Long Live The Iron Lady Of Manipur- Irom Sharmila
By Asis Mishra
27 October, 2012
Save Sharmila Solidarity Campaign is observing 12 Article series to reflect 12 years of suppression of Irom Sharmila's fast. Irom Sharmila is completing her 12 years of fast on 5th November. This is the third in the series
“It (non-violence) is the only thing that atomic bomb cannot destroy”- Irom Sharmila
All of us must have come across her name-Irom Sharmila, in newspapers, magazines and electronic media. Only a few of us actually know: Who is she? why is she doing protest in such a manner? What are the circumstances that forced her to take such a harsh step?
Well, Imagine a situation where you see bloodshed, murder, violence on a daily basis. People in uniform (Indian Army) would visit your locality and kill innocent people. What impact would it have on your mind? How would we react to it? Most of us would react to this situation by remaining silent .Some would even stay indoors. None of us would dare to stand against the mighty Indian Army. Under such horrible circumstances, Irom Sharmila Chanu, the 28-year-old daughter of a Grade IV veterinary worker , decided to fight against the powerful army and its draconian law – the armed force special power act. Even though she belongs to a poor and humble background, her continued fight against AFSPA speaks volumes of her courage and integrity.
It all started on 2 November 2000, in Malom, a town in the Imphal Valley where ten civilians were allegedly shot and killed by the Assam rifles, one of the India’s paramilitary forces, operating in the state, while waiting at a bus stop. The incident later came to be known to activists as the "Malom Massacre". The next day's local newspapers published graphic pictures of the dead bodies, including one of a 62-year old woman, Leisangbam Ibetomi, and 18-year old Sinam Chandramani, a 1988 National Child Bravery Award winner. It was this incident that made the then 28 year aged Irom Sharmila Chanu start her indefinite fast as a mark of protest against the atrocities done by army. Since then, she has been regularly arrested by police on charges of “attempt to suicide”.By 2004, she had become “an icon of public resistance” .In October 2,2006 , she visited Rajghat and paid floral tributes to Mahatma Gandhi. At the same time, she met and won the support of Nobel-laureate Shirin Ebidi , the Nobel Laureate and human rights activist, who promised to take up Sharmila's cause at United Nations Human Rights Council. In 2011, she invited anti-corruption activist Anna Hazare to visit Manipur, and Hazare sent two representatives to meet with her. In October 2011, she received support from Manipur Pradesh All India Trinmool congress and they urged the party chief Mamata Banerjee to support the cause of Irom .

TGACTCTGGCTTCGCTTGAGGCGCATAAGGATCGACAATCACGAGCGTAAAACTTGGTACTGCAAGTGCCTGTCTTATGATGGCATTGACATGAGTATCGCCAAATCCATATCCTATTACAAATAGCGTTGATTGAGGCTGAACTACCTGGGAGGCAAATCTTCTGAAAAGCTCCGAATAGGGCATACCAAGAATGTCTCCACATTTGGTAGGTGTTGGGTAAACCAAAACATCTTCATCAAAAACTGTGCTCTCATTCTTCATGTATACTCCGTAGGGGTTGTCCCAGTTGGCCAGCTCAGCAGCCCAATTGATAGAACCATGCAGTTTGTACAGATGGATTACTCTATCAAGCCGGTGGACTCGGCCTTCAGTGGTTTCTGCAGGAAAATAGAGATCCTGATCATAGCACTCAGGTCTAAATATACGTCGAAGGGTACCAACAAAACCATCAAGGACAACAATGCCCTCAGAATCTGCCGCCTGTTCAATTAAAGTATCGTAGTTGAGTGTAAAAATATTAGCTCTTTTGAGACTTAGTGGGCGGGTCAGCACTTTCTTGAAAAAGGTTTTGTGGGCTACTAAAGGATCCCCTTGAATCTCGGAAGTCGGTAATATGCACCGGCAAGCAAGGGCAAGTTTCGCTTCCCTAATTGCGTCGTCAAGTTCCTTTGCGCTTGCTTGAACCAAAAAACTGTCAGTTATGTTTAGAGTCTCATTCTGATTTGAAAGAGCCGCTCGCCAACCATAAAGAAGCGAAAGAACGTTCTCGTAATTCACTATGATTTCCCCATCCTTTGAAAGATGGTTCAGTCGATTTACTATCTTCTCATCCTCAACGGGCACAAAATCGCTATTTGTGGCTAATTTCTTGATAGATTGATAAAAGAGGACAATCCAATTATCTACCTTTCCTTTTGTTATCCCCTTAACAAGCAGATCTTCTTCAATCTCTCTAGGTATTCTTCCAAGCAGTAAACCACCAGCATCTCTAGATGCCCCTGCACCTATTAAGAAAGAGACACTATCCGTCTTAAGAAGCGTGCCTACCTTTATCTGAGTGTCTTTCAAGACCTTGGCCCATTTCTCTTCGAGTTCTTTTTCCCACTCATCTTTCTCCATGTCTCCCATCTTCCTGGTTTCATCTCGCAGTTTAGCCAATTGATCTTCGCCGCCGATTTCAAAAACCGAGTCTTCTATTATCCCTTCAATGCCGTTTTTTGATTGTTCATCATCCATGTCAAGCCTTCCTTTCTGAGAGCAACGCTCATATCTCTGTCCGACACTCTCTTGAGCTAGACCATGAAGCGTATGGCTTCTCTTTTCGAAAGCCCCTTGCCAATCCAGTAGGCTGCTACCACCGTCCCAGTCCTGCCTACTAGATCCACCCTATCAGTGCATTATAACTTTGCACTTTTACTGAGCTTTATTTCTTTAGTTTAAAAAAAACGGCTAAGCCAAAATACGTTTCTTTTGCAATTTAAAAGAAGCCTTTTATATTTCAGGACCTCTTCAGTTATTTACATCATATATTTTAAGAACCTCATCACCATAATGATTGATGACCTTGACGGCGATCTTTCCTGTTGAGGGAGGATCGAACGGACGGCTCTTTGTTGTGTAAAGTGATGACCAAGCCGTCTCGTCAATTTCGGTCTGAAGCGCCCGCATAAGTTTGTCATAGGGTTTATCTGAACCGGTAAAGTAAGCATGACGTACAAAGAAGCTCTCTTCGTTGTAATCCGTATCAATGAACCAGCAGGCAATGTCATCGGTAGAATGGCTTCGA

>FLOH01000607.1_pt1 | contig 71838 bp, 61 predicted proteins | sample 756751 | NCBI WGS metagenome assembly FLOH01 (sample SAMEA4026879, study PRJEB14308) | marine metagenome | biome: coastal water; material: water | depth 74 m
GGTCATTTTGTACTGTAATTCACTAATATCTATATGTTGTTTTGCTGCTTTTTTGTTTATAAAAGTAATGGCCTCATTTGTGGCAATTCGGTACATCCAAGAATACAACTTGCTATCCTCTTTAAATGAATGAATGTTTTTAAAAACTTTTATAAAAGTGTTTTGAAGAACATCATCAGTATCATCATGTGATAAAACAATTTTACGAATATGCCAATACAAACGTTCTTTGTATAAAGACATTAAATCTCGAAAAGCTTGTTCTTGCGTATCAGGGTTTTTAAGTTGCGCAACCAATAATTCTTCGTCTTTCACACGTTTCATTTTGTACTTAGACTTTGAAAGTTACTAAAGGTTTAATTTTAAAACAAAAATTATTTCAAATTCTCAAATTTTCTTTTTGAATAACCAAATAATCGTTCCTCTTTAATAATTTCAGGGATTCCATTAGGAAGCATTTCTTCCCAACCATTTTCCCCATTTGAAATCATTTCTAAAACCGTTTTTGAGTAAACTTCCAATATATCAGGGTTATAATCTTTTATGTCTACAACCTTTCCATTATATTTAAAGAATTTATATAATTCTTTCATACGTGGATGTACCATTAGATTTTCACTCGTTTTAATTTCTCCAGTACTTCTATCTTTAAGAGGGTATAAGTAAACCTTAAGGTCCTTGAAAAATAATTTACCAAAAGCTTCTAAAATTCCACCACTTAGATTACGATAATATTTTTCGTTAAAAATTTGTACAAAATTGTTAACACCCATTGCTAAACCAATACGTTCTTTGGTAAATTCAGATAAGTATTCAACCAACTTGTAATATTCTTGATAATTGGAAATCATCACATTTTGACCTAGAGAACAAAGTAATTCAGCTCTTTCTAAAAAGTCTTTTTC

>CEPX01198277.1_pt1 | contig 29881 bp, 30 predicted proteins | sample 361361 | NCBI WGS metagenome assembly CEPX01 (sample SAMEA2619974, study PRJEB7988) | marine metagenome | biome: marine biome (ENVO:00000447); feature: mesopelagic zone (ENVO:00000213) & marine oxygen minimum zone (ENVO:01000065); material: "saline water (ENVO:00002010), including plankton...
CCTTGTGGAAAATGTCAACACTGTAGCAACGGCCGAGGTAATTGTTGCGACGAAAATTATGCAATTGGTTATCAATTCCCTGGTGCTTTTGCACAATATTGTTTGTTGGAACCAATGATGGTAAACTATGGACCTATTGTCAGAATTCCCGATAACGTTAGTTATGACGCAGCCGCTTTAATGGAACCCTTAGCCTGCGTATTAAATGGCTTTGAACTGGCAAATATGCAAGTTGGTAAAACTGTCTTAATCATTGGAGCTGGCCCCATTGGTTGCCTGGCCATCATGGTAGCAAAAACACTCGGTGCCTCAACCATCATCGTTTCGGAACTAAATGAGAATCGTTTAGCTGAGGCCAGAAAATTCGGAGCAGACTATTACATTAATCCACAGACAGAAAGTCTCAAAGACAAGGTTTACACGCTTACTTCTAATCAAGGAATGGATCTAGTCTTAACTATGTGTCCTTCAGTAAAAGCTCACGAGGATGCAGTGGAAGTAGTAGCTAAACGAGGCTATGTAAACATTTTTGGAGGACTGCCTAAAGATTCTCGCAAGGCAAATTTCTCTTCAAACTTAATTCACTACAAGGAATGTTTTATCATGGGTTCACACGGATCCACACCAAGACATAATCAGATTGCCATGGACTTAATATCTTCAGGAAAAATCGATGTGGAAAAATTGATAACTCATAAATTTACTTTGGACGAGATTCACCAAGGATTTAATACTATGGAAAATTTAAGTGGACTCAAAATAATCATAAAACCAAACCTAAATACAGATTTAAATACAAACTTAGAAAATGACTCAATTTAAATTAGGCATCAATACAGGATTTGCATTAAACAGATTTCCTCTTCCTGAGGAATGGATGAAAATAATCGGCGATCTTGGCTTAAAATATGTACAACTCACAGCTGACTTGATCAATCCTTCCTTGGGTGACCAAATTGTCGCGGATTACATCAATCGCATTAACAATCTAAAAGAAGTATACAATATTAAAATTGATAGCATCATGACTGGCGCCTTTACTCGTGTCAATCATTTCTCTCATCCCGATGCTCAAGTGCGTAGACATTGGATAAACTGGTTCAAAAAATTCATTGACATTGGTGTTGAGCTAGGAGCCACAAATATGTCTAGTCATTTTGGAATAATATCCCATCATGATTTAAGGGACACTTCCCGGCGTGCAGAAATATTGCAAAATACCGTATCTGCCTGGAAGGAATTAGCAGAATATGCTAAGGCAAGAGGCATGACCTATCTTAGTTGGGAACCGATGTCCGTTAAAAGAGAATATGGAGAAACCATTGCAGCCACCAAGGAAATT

Apart from being a political activist, she is also a poet. Her poem “"Fragrance of Peace” is quite popular among the youths of Manipur. She has also received awards in India and abroad. She was awarded the 2007 Gwangju Prize for Human Rights, which is given to "an outstanding person or group, active in the promotion and advocacy of Peace, Democracy and Human Rights". In 2010, she won a lifetime achievement award from the Asian Human Rights Commission.
In spite of all this, the government of India has not repealed the AFSPA and had not taken any action against army jawans and officers indulging in atrocities. So a question arises: Is this acceptable? Being a citizen of India, is it not our duty to express solidarity with her? Manipur is as integral a part of India as the rest of the states are. For how long, will we tolerate the injustices done to innocent Manipuris by the devils in the army? Is it not high time to repeal AFSPA at least for a temporary period of time? Much more, the episode of Irom Sharmila also brings about serious questions about our democracy and how it operates at ground level. It is no doubt to say that it is a blot on the face of India. Well, these are the questions whose solutions are to be found out by the Government of India and the people. Merely writing articles or giving condolences won’t work, much more needs to be done. We need to be united. We need to tell the Government that we all want it to be repealed. We all want her voice to be heard.
Asis Mishra is an engineering student from Bhubaneshwar. He is a volunteer of Save Sharmila Solidarity Campaign. He can be reached at email@example.com
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